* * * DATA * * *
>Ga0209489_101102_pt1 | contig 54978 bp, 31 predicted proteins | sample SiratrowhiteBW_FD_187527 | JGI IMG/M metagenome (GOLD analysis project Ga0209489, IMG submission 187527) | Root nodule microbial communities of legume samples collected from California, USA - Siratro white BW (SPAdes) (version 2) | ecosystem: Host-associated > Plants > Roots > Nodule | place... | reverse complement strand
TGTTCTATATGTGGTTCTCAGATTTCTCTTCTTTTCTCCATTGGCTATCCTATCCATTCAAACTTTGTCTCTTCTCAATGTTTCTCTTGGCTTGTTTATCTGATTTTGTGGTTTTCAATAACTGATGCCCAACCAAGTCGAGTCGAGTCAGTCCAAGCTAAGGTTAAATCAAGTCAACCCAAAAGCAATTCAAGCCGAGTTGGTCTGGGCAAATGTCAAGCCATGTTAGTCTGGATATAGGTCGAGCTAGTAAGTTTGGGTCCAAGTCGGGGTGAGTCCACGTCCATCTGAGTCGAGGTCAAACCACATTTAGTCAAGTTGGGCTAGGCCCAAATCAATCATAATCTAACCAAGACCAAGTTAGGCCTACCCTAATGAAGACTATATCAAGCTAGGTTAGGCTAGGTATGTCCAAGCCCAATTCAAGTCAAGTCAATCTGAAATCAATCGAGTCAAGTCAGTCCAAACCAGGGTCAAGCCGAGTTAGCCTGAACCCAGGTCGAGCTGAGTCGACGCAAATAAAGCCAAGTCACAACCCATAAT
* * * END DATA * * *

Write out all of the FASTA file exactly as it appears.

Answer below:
>Ga0209489_101102_pt1 | contig 54978 bp, 31 predicted proteins | sample SiratrowhiteBW_FD_187527 | JGI IMG/M metagenome (GOLD analysis project Ga0209489, IMG submission 187527) | Root nodule microbial communities of legume samples collected from California, USA - Siratro white BW (SPAdes) (version 2) | ecosystem: Host-associated > Plants > Roots > Nodule | place... | reverse complement strand
TGTTCTATATGTGGTTCTCAGATTTCTCTTCTTTTCTCCATTGGCTATCCTATCCATTCAAACTTTGTCTCTTCTCAATGTTTCTCTTGGCTTGTTTATCTGATTTTGTGGTTTTCAATAACTGATGCCCAACCAAGTCGAGTCGAGTCAGTCCAAGCTAAGGTTAAATCAAGTCAACCCAAAAGCAATTCAAGCCGAGTTGGTCTGGGCAAATGTCAAGCCATGTTAGTCTGGATATAGGTCGAGCTAGTAAGTTTGGGTCCAAGTCGGGGTGAGTCCACGTCCATCTGAGTCGAGGTCAAACCACATTTAGTCAAGTTGGGCTAGGCCCAAATCAATCATAATCTAACCAAGACCAAGTTAGGCCTACCCTAATGAAGACTATATCAAGCTAGGTTAGGCTAGGTATGTCCAAGCCCAATTCAAGTCAAGTCAATCTGAAATCAATCGAGTCAAGTCAGTCCAAACCAGGGTCAAGCCGAGTTAGCCTGAACCCAGGTCGAGCTGAGTCGACGCAAATAAAGCCAAGTCACAACCCATAAT